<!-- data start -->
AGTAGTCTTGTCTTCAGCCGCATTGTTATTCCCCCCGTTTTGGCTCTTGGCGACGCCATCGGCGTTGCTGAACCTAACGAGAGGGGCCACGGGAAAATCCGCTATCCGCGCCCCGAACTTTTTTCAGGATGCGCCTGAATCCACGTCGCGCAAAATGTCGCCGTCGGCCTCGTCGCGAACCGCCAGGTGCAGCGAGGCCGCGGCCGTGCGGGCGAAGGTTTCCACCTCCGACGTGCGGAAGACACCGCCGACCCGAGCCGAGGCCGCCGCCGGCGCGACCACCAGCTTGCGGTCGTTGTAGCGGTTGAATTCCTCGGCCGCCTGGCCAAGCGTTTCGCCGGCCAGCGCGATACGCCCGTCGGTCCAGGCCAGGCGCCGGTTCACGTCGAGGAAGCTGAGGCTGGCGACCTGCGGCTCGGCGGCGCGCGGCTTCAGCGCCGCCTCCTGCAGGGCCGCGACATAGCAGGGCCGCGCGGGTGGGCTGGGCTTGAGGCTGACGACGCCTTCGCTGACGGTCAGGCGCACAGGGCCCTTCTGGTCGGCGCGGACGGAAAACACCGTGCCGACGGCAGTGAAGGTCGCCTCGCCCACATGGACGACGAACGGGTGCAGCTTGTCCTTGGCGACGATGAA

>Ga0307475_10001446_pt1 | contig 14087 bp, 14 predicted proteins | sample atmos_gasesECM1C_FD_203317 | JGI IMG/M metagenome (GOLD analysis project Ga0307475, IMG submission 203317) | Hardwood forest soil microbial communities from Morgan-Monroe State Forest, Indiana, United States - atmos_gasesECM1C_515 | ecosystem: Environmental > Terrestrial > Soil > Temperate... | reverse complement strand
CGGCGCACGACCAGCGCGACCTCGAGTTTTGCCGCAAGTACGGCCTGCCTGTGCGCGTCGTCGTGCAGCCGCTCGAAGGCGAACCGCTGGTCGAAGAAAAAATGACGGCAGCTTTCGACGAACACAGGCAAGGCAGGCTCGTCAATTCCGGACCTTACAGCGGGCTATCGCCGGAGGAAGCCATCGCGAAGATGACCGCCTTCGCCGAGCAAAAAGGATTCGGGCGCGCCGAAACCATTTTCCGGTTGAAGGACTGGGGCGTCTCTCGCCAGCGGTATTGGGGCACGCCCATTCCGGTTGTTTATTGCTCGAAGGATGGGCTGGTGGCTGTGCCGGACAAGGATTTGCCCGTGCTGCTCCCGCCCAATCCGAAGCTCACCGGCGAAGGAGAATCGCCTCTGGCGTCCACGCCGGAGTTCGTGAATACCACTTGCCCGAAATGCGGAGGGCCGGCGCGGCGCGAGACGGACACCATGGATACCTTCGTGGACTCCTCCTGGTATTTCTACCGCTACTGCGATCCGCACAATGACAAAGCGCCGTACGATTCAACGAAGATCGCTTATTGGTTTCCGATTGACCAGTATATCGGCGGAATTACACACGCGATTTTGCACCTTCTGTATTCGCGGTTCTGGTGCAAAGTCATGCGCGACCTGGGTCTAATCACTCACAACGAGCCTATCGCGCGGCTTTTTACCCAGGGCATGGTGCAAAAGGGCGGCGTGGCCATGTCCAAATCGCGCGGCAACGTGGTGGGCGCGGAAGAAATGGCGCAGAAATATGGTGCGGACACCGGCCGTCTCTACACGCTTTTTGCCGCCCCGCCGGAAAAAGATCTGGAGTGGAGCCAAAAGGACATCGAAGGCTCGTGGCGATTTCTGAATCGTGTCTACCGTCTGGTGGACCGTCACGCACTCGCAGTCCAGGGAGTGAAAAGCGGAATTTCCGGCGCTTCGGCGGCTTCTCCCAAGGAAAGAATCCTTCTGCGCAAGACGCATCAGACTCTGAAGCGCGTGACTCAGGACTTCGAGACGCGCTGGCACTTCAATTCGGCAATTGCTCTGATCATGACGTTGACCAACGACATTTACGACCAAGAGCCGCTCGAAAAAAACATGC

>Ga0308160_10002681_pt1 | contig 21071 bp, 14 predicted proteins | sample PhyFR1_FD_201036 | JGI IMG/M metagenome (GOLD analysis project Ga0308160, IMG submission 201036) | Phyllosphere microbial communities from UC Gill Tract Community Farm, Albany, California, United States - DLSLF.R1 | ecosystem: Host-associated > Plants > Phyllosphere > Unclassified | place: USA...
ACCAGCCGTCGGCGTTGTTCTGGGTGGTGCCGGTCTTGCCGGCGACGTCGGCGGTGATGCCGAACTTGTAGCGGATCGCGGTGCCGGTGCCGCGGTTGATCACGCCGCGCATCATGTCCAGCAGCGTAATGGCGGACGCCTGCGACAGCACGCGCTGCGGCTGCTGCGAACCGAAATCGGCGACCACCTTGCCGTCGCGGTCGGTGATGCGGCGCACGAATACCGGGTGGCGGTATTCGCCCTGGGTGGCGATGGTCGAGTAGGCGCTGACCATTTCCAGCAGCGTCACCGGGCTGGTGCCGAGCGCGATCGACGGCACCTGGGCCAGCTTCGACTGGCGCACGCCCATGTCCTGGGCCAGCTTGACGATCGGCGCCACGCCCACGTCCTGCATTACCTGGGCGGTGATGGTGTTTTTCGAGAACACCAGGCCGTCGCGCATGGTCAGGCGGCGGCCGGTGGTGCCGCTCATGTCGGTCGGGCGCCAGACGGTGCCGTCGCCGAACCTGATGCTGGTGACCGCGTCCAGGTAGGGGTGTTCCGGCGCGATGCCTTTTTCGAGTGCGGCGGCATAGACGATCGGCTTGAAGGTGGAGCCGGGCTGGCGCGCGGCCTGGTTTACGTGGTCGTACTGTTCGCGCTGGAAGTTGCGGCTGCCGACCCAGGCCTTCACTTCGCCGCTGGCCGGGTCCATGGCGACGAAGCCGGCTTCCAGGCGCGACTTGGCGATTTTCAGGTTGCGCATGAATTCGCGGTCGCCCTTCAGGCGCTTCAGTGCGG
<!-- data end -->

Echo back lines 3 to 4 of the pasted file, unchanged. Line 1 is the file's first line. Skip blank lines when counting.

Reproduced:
CGGCGCACGACCAGCGCGACCTCGAGTTTTGCCGCAAGTACGGCCTGCCTGTGCGCGTCGTCGTGCAGCCGCTCGAAGGCGAACCGCTGGTCGAAGAAAAAATGACGGCAGCTTTCGACGAACACAGGCAAGGCAGGCTCGTCAATTCCGGACCTTACAGCGGGCTATCGCCGGAGGAAGCCATCGCGAAGATGACCGCCTTCGCCGAGCAAAAAGGATTCGGGCGCGCCGAAACCATTTTCCGGTTGAAGGACTGGGGCGTCTCTCGCCAGCGGTATTGGGGCACGCCCATTCCGGTTGTTTATTGCTCGAAGGATGGGCTGGTGGCTGTGCCGGACAAGGATTTGCCCGTGCTGCTCCCGCCCAATCCGAAGCTCACCGGCGAAGGAGAATCGCCTCTGGCGTCCACGCCGGAGTTCGTGAATACCACTTGCCCGAAATGCGGAGGGCCGGCGCGGCGCGAGACGGACACCATGGATACCTTCGTGGACTCCTCCTGGTATTTCTACCGCTACTGCGATCCGCACAATGACAAAGCGCCGTACGATTCAACGAAGATCGCTTATTGGTTTCCGATTGACCAGTATATCGGCGGAATTACACACGCGATTTTGCACCTTCTGTATTCGCGGTTCTGGTGCAAAGTCATGCGCGACCTGGGTCTAATCACTCACAACGAGCCTATCGCGCGGCTTTTTACCCAGGGCATGGTGCAAAAGGGCGGCGTGGCCATGTCCAAATCGCGCGGCAACGTGGTGGGCGCGGAAGAAATGGCGCAGAAATATGGTGCGGACACCGGCCGTCTCTACACGCTTTTTGCCGCCCCGCCGGAAAAAGATCTGGAGTGGAGCCAAAAGGACATCGAAGGCTCGTGGCGATTTCTGAATCGTGTCTACCGTCTGGTGGACCGTCACGCACTCGCAGTCCAGGGAGTGAAAAGCGGAATTTCCGGCGCTTCGGCGGCTTCTCCCAAGGAAAGAATCCTTCTGCGCAAGACGCATCAGACTCTGAAGCGCGTGACTCAGGACTTCGAGACGCGCTGGCACTTCAATTCGGCAATTGCTCTGATCATGACGTTGACCAACGACATTTACGACCAAGAGCCGCTCGAAAAAAACATGC

>Ga0308160_10002681_pt1 | contig 21071 bp, 14 predicted proteins | sample PhyFR1_FD_201036 | JGI IMG/M metagenome (GOLD analysis project Ga0308160, IMG submission 201036) | Phyllosphere microbial communities from UC Gill Tract Community Farm, Albany, California, United States - DLSLF.R1 | ecosystem: Host-associated > Plants > Phyllosphere > Unclassified | place: USA...